Sears Holdings Corporation Internship

Monitoring Framework

This project was about developing a Java filter class and replaced the original Spring interceptor class for monitoring merchandise pick-up (MPU) web application.  The goal was to write a monitor class without using Spring framework so other non-Spring based web applications can be integrated with and make use of the power of the monitoring class.

A diagram below briefly illustrates the whole process:

The Java filter class is able to monitor web transactions and it has the following functionalities:

  • Monitor incoming requests from client and outgoing responses from MPU server
  • Log transaction order information including
    • Date & Time
    • URL
    • Request processing time
    • etc.
  • Aggregate transaction information periodically
  • Send transaction aggregation to data visualization tools like Graphite

Selenium Web Automation Testing Framework

This project was about implementing a test automation framework for testing MPU related web applications.  The framework was designed to simulate human interactions with four different web applications so testers can create sequences of method invocations given by the framework as test cases to validate the behaviors of the target web applications.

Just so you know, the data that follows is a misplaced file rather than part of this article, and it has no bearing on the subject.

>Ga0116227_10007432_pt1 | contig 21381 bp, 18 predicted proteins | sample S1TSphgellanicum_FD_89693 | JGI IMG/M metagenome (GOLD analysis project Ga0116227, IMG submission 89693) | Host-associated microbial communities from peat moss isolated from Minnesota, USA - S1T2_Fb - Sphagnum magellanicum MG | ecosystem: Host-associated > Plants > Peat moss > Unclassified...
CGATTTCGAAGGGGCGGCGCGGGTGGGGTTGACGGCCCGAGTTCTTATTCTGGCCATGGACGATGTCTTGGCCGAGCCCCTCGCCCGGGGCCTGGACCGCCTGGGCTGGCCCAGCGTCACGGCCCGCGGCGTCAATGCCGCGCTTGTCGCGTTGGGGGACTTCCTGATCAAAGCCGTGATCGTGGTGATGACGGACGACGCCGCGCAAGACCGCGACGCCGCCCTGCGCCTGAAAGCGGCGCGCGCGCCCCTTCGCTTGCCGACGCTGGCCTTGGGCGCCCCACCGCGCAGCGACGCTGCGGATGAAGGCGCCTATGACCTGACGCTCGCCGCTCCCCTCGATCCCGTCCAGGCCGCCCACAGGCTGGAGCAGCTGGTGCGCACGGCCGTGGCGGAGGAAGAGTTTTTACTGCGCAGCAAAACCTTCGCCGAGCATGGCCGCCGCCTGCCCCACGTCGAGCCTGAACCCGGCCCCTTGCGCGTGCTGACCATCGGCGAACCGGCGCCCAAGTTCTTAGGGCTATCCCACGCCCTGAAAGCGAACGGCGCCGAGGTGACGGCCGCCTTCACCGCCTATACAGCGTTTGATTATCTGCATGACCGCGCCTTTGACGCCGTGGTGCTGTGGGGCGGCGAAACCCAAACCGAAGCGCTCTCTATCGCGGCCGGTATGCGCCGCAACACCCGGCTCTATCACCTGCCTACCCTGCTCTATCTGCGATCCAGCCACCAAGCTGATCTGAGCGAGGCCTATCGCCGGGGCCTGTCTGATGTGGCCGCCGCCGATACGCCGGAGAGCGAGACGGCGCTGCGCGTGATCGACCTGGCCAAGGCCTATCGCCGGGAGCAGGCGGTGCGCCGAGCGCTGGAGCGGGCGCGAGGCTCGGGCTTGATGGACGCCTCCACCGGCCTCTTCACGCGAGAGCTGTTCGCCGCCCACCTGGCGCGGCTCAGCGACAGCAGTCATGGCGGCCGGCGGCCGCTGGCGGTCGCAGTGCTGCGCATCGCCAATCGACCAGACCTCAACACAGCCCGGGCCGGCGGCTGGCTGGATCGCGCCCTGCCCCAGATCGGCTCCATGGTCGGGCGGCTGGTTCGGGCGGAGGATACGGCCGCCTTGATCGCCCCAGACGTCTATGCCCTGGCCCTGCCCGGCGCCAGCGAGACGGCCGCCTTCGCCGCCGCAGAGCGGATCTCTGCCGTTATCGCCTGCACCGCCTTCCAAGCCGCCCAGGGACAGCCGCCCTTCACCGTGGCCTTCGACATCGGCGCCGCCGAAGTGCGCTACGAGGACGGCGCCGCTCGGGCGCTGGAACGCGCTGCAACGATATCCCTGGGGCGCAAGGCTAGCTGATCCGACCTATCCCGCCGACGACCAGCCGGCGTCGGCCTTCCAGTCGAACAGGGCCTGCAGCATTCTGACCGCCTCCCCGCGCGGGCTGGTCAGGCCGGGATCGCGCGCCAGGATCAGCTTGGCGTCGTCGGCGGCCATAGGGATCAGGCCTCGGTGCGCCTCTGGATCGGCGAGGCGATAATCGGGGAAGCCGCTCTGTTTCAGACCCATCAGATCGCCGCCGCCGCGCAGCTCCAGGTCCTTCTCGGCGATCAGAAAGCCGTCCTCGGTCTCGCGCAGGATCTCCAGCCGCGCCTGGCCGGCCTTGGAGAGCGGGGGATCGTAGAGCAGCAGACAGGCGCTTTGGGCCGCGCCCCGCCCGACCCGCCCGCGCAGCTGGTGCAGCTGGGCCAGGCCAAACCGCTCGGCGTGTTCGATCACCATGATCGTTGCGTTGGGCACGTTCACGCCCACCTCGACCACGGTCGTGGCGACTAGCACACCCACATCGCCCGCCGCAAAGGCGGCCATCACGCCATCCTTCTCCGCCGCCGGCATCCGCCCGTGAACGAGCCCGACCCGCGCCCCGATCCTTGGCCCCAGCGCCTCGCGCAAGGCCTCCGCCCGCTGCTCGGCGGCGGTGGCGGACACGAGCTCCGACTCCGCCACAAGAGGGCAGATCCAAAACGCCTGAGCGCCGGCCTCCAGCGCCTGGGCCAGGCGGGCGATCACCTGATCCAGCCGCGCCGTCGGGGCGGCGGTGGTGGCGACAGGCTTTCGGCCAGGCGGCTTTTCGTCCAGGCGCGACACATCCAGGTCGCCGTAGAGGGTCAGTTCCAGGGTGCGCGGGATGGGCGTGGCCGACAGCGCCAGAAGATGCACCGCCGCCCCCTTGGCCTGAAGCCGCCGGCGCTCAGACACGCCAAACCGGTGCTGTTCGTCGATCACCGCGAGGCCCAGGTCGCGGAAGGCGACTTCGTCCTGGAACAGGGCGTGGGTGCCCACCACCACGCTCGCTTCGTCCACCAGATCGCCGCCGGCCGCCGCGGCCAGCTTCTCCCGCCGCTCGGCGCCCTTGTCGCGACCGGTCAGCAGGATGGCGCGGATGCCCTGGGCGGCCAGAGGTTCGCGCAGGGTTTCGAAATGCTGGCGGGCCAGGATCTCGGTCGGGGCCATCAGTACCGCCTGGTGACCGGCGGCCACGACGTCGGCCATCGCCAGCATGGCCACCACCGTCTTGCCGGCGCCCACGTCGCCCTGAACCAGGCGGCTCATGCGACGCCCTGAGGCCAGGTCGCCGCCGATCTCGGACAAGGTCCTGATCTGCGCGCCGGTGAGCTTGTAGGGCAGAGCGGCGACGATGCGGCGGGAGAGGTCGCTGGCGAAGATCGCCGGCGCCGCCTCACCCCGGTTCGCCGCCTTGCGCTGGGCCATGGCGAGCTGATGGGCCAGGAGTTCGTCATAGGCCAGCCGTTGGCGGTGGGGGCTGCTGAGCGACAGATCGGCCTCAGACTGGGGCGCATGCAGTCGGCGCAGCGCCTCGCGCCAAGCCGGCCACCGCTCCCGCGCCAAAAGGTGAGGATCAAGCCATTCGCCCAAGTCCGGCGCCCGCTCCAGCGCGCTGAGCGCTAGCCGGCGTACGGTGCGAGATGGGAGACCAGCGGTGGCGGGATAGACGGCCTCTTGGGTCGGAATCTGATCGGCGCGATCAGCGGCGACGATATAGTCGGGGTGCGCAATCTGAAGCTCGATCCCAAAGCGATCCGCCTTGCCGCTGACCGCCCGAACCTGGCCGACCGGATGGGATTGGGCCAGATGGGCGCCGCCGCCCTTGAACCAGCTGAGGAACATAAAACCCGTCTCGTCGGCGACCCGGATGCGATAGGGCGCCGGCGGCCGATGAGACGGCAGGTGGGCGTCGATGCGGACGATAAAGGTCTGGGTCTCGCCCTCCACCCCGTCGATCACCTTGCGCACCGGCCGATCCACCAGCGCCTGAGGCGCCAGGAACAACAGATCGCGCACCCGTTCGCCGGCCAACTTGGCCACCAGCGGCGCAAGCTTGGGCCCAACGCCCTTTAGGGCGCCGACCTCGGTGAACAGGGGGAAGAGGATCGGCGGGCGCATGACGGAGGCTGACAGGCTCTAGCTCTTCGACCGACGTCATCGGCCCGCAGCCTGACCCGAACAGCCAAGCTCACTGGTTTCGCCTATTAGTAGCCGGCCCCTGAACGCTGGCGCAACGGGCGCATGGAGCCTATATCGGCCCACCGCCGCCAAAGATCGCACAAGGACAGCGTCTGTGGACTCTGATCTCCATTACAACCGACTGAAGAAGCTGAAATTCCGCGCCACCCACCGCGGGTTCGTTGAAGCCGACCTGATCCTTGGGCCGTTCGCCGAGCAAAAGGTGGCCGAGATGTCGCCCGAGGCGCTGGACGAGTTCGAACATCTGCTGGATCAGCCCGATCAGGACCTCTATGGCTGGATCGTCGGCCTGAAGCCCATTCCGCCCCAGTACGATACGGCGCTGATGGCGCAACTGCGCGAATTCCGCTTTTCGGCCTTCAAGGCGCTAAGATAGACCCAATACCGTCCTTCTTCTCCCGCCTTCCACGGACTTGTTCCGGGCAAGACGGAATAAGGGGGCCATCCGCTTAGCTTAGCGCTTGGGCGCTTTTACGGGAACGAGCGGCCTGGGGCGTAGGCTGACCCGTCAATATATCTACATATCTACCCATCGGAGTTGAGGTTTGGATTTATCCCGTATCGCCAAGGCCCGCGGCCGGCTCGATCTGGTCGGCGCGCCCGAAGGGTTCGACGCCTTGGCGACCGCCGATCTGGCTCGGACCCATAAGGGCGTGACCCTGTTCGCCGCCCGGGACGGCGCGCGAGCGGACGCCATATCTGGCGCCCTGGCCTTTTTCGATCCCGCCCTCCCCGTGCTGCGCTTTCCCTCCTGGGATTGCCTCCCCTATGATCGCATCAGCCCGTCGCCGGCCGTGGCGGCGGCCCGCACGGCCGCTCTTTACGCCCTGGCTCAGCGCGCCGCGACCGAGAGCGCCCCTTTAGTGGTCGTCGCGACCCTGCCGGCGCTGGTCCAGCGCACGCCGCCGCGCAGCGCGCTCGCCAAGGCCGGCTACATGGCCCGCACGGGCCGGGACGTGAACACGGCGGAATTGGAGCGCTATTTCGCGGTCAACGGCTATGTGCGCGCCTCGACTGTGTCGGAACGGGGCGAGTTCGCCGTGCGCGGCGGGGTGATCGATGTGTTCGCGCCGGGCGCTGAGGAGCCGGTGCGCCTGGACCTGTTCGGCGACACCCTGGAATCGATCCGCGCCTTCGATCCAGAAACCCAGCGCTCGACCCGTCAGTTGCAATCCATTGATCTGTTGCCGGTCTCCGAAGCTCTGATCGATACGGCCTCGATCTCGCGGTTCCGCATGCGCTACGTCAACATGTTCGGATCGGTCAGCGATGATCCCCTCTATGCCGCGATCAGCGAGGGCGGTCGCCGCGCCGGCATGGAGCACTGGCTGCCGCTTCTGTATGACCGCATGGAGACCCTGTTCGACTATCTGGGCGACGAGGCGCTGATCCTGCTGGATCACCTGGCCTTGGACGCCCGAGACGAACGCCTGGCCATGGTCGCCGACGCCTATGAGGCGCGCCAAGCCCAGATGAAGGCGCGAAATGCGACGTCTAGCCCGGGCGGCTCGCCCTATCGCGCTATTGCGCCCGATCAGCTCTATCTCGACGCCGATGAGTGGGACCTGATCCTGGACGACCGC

The tools involved in this project are listed below:

Tools Version Usage
Selenium WebDriver 2.46.0 Webpage manipulation
TestNG 6.9.6 Creating test cases
Log4j 2 2.3.0 Logging debug information
Monte media library 0.7.7 Video recording test execution
Spring 4.1.7 Code decoupling
Maven 3.3.3 Project management
Ant 1.9.5 Building JavaDoc

The framework supports the following functionalities:

  • Simulate human interaction with every web pages in the target web applications
  • Support Chrome and Firefox
  • Log debug information (to file/console)
  • Video recording test case execution
  • Generate test report and statistics automatically

Data Mining